8. I converted this piece into editable poly and selected the edges of the object using ring, so I deleted the selection;

tap08 thumb 3D Cloth Modeling with Marvelous Designer

9. Now, select the faces of the all edges and use grow again (step one once again).

tap09 thumb 3D Cloth Modeling with Marvelous Designer

10. Apply mesh smooth and editable poly on faces to smooth them.

tap10 thumb 3D Cloth Modeling with Marvelous Designer

11. Attach all the edited object (edges) on the rest of the rug, welding the vertices.

tap11 thumb 3D Cloth Modeling with Marvelous Designer

12. And at last, the result is that…

tap12 thumb 3D Cloth Modeling with Marvelous Designer

The Chair

The creation of that chair is very simple, even with the cloth with lot’s of volume and wrinkles.

Render 03 thumb 3D Cloth Modeling with Marvelous Designer

1. For starters, I model a very simple base in 3ds max, leaving that a bit away from the zero point (on the Z axis).

polt01 thumb 3D Cloth Modeling with Marvelous Designer

2. After importing the object to Marvelous Designer, I use a circular pattern. This is important to define the ideal position and dimension for the pattern related to the base mesh (Avatar, in MD terminology). You can only define that after making some tests, so don’t give up if you make it wrong in the first few attempts.

polt02 thumb 3D Cloth Modeling with Marvelous Designer

3. After simulation, the borders should look similar to what is shown in the image below.

polt03 thumb 3D Cloth Modeling with Marvelous Designer

4. Now, Activate the option ‘elastic’ for all the cloth edges. It’s necessary make the ‘elastic ratio’ value smaller and also the ‘elastic strength’ bigger for the cloth to ‘hug’ the Avatar as seen in the image below.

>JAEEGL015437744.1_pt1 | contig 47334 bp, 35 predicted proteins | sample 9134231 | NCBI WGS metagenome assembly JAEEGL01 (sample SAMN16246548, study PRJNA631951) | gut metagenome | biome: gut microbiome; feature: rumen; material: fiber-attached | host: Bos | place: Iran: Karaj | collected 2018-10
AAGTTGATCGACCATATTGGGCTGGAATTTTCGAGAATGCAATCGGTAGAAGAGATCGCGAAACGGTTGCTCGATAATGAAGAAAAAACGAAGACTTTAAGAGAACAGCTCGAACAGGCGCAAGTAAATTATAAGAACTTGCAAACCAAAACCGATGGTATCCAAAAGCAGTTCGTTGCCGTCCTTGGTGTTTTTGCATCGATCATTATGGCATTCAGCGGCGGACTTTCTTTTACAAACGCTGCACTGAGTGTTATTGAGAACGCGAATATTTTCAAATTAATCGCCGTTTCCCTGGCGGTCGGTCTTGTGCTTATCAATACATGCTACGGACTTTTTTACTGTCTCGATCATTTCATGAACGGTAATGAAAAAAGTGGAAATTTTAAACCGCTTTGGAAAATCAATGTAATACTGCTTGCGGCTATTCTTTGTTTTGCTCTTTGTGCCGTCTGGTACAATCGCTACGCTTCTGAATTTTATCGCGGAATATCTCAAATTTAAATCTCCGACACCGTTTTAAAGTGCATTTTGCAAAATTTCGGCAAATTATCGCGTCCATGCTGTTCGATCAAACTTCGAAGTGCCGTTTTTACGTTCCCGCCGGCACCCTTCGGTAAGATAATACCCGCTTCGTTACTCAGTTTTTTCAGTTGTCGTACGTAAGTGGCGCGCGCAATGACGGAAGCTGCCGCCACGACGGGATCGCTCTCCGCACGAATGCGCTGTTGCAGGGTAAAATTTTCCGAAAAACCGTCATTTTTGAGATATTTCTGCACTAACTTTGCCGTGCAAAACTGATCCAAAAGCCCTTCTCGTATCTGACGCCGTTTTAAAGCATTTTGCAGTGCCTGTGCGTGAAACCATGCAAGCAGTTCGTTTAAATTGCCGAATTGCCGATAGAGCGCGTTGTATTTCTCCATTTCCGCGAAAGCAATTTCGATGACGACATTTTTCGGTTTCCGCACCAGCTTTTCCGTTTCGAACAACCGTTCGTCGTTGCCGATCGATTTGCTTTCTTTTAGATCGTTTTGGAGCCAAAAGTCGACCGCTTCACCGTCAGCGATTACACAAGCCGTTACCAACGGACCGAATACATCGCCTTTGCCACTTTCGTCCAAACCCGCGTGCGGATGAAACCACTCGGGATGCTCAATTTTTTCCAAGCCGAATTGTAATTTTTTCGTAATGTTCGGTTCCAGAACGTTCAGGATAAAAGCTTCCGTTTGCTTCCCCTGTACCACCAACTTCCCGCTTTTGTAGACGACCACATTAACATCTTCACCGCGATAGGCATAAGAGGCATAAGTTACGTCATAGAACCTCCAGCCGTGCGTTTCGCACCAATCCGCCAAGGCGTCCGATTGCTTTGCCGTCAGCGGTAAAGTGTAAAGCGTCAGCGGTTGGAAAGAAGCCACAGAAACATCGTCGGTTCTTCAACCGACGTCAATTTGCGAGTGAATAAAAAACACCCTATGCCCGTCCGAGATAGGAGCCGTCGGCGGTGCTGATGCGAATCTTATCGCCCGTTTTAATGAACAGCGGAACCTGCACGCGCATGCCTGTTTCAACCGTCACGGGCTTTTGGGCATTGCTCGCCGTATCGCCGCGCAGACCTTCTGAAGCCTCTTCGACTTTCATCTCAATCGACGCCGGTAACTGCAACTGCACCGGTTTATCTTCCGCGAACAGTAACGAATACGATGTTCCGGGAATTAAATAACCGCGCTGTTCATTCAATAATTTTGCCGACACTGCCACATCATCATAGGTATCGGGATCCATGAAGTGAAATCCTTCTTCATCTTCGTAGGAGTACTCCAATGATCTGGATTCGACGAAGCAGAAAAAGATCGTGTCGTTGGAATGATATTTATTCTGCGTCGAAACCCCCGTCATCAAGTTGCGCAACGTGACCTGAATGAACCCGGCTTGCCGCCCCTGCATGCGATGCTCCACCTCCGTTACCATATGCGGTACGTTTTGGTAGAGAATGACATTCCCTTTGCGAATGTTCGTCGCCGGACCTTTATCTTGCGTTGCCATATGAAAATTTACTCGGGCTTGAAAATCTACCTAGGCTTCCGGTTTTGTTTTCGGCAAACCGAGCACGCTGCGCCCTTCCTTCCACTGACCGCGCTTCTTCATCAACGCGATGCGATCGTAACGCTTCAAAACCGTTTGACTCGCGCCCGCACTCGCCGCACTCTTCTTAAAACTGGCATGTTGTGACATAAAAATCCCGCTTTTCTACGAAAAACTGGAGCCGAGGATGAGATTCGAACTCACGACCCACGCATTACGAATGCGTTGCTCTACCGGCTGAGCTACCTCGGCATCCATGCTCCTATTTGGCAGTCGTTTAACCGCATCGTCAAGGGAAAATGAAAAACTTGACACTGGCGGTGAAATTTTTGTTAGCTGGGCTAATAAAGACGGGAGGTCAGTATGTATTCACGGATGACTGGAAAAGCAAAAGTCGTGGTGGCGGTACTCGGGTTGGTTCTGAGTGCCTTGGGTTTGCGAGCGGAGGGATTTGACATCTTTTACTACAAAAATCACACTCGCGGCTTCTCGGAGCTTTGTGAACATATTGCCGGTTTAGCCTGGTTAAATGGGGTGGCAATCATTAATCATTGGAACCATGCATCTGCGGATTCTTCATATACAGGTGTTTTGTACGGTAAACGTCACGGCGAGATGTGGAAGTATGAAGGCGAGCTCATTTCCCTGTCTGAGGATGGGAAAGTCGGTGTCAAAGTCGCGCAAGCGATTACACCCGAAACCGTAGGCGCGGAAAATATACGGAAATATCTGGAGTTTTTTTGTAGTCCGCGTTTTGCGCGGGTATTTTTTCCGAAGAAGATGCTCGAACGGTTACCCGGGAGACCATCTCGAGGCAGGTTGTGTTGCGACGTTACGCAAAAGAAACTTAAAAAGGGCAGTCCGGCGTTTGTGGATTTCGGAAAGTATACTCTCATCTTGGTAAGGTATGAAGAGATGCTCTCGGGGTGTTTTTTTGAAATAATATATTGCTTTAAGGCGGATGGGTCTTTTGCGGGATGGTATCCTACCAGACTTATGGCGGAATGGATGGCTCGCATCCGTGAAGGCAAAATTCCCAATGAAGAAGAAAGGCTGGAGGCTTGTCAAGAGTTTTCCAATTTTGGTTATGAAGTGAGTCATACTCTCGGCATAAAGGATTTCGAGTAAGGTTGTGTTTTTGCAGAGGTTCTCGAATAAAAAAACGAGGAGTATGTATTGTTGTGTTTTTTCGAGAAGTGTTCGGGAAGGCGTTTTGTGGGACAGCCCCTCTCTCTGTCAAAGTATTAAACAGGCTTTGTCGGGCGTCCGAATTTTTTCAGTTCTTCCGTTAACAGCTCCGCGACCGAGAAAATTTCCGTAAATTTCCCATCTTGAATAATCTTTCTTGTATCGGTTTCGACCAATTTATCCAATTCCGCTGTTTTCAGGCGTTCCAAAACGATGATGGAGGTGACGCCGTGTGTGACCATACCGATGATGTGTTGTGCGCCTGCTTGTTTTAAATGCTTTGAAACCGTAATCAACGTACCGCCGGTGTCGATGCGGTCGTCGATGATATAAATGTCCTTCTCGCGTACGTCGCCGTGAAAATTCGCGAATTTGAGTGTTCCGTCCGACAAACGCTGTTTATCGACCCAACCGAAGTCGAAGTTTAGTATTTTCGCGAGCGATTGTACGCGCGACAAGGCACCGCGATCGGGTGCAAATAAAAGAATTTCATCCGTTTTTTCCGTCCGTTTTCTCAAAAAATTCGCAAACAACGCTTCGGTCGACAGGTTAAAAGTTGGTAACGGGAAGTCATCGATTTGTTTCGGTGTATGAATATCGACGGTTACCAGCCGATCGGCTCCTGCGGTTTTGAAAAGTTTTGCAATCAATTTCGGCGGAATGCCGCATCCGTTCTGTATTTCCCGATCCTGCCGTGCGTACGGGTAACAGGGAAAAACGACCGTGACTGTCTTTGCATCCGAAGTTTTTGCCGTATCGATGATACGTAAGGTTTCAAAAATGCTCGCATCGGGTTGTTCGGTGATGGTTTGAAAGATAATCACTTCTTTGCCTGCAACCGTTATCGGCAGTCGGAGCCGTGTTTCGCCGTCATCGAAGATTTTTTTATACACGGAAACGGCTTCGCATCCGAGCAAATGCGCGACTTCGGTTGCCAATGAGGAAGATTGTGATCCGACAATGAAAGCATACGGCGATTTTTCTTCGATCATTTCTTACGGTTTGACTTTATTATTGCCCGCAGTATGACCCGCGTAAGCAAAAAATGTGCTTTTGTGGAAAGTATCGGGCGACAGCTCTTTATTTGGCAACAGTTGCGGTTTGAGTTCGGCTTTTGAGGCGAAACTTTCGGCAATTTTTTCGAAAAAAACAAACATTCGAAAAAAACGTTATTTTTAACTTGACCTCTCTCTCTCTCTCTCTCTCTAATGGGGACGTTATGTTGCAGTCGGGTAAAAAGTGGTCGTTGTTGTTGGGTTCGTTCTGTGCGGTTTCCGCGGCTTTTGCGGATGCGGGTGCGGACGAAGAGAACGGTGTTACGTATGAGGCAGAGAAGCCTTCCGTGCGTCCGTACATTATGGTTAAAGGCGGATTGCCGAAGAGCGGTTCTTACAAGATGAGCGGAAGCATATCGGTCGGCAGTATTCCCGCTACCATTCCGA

polt04 thumb 3D Cloth Modeling with Marvelous Designer

5. Place some pins (W) on the seat region and move that down with the objective of removing the volume from that region, and then pause the simulation.

polt05 thumb 3D Cloth Modeling with Marvelous Designer

6. Going back to 3dsmax, increase the Avatar to conform the seat cloth.

polt06 thumb 3D Cloth Modeling with Marvelous Designer

7. In Marvelous Designer, import the new avatar and remove all the pins and let that ‘react’. This technique of working with a partial Avatar is interesting in many cases, such as making towels react on tables and chairs.

polt07 thumb 3D Cloth Modeling with Marvelous Designer

8. Add some pins and move them to create wrinkles on the cloth and so it doesn’t look too stretched. Pause the simulation.

polt08 thumb 3D Cloth Modeling with Marvelous Designer

9. Remove all the pins, so that there aren’t any pin marks left on the fabric, and lower the particle distance. The important part here is that if we continue the simulation without the pins, the cloth will set back to its initial formation, so so place some pins just to hold some wrinkles.

polt09 thumb 3D Cloth Modeling with Marvelous Designer